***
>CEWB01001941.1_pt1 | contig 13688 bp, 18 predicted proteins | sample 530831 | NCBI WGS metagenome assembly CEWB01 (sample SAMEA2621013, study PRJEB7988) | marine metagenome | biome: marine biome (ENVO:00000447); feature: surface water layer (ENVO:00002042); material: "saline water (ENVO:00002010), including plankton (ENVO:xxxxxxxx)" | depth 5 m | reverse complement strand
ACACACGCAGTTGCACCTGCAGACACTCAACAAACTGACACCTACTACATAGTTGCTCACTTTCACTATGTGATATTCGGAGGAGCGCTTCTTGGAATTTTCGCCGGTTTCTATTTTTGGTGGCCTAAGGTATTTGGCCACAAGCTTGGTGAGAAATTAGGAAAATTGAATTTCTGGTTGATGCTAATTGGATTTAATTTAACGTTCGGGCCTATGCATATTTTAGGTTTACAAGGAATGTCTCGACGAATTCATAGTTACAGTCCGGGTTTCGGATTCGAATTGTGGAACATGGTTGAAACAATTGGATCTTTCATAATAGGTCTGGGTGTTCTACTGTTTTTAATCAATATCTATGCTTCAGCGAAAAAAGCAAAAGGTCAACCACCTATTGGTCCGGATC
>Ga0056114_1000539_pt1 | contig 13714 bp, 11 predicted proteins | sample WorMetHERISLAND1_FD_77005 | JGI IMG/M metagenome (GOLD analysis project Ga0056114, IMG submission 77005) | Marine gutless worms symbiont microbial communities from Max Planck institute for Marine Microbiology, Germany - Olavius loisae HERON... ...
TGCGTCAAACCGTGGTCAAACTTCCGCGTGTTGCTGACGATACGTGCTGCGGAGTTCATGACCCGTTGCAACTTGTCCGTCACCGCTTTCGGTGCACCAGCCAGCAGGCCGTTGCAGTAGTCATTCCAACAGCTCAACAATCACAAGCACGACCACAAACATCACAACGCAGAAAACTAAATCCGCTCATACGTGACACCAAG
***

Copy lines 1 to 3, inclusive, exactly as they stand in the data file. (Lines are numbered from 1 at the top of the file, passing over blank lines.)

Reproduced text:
>CEWB01001941.1_pt1 | contig 13688 bp, 18 predicted proteins | sample 530831 | NCBI WGS metagenome assembly CEWB01 (sample SAMEA2621013, study PRJEB7988) | marine metagenome | biome: marine biome (ENVO:00000447); feature: surface water layer (ENVO:00002042); material: "saline water (ENVO:00002010), including plankton (ENVO:xxxxxxxx)" | depth 5 m | reverse complement strand
ACACACGCAGTTGCACCTGCAGACACTCAACAAACTGACACCTACTACATAGTTGCTCACTTTCACTATGTGATATTCGGAGGAGCGCTTCTTGGAATTTTCGCCGGTTTCTATTTTTGGTGGCCTAAGGTATTTGGCCACAAGCTTGGTGAGAAATTAGGAAAATTGAATTTCTGGTTGATGCTAATTGGATTTAATTTAACGTTCGGGCCTATGCATATTTTAGGTTTACAAGGAATGTCTCGACGAATTCATAGTTACAGTCCGGGTTTCGGATTCGAATTGTGGAACATGGTTGAAACAATTGGATCTTTCATAATAGGTCTGGGTGTTCTACTGTTTTTAATCAATATCTATGCTTCAGCGAAAAAAGCAAAAGGTCAACCACCTATTGGTCCGGATC
>Ga0056114_1000539_pt1 | contig 13714 bp, 11 predicted proteins | sample WorMetHERISLAND1_FD_77005 | JGI IMG/M metagenome (GOLD analysis project Ga0056114, IMG submission 77005) | Marine gutless worms symbiont microbial communities from Max Planck institute for Marine Microbiology, Germany - Olavius loisae HERON... ...